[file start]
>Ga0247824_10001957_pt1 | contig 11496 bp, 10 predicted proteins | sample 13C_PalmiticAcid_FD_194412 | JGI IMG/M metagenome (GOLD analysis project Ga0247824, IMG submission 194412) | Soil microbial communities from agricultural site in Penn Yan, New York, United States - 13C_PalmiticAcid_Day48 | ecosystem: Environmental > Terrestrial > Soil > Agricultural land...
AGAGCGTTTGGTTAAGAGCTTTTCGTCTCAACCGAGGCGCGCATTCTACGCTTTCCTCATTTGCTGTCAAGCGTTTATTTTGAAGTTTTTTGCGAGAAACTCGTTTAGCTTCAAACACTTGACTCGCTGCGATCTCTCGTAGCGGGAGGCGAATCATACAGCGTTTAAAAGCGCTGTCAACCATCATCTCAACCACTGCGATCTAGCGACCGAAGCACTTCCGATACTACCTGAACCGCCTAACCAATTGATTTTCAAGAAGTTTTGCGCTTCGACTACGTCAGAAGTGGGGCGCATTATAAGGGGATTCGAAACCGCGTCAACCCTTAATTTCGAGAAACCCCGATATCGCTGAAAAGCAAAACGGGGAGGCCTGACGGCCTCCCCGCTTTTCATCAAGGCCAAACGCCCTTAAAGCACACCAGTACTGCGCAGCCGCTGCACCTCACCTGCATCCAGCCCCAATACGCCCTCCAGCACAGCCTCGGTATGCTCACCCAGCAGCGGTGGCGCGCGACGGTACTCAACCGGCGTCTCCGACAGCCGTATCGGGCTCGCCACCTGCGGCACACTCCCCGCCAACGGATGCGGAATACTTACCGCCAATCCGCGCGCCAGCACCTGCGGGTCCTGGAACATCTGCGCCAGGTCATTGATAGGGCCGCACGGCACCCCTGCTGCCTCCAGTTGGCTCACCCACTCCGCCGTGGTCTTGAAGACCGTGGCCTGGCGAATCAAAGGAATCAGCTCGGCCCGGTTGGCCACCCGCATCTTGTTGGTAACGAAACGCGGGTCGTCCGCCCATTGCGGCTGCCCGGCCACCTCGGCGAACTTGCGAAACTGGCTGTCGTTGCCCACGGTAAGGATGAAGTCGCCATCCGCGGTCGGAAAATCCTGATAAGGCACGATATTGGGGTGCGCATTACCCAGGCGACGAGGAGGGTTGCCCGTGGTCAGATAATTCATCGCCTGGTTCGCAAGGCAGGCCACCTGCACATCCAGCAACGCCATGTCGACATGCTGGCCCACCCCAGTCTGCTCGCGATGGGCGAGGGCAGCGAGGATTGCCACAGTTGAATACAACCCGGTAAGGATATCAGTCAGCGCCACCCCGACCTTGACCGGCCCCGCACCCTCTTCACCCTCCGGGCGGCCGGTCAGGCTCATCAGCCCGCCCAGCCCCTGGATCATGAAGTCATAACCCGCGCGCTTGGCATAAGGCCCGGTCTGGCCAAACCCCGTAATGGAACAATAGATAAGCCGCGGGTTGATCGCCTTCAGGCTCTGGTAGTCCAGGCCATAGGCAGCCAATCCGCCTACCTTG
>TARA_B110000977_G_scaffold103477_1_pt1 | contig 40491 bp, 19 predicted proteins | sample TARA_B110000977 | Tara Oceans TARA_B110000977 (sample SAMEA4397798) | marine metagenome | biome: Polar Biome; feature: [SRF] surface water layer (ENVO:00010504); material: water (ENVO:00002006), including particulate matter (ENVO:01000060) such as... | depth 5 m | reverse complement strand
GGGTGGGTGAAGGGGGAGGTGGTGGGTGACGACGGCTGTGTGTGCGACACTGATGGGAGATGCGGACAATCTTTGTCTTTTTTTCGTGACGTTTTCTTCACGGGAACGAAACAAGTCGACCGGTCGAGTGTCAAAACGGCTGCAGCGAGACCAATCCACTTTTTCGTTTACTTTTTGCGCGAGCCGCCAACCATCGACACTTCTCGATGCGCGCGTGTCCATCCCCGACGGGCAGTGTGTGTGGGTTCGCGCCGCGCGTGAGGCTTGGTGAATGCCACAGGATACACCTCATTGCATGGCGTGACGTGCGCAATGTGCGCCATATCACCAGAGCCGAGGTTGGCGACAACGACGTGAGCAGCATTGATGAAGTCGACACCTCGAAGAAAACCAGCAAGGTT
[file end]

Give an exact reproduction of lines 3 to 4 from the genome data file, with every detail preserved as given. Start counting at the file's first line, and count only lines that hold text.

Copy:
>TARA_B110000977_G_scaffold103477_1_pt1 | contig 40491 bp, 19 predicted proteins | sample TARA_B110000977 | Tara Oceans TARA_B110000977 (sample SAMEA4397798) | marine metagenome | biome: Polar Biome; feature: [SRF] surface water layer (ENVO:00010504); material: water (ENVO:00002006), including particulate matter (ENVO:01000060) such as... | depth 5 m | reverse complement strand
GGGTGGGTGAAGGGGGAGGTGGTGGGTGACGACGGCTGTGTGTGCGACACTGATGGGAGATGCGGACAATCTTTGTCTTTTTTTCGTGACGTTTTCTTCACGGGAACGAAACAAGTCGACCGGTCGAGTGTCAAAACGGCTGCAGCGAGACCAATCCACTTTTTCGTTTACTTTTTGCGCGAGCCGCCAACCATCGACACTTCTCGATGCGCGCGTGTCCATCCCCGACGGGCAGTGTGTGTGGGTTCGCGCCGCGCGTGAGGCTTGGTGAATGCCACAGGATACACCTCATTGCATGGCGTGACGTGCGCAATGTGCGCCATATCACCAGAGCCGAGGTTGGCGACAACGACGTGAGCAGCATTGATGAAGTCGACACCTCGAAGAAAACCAGCAAGGTT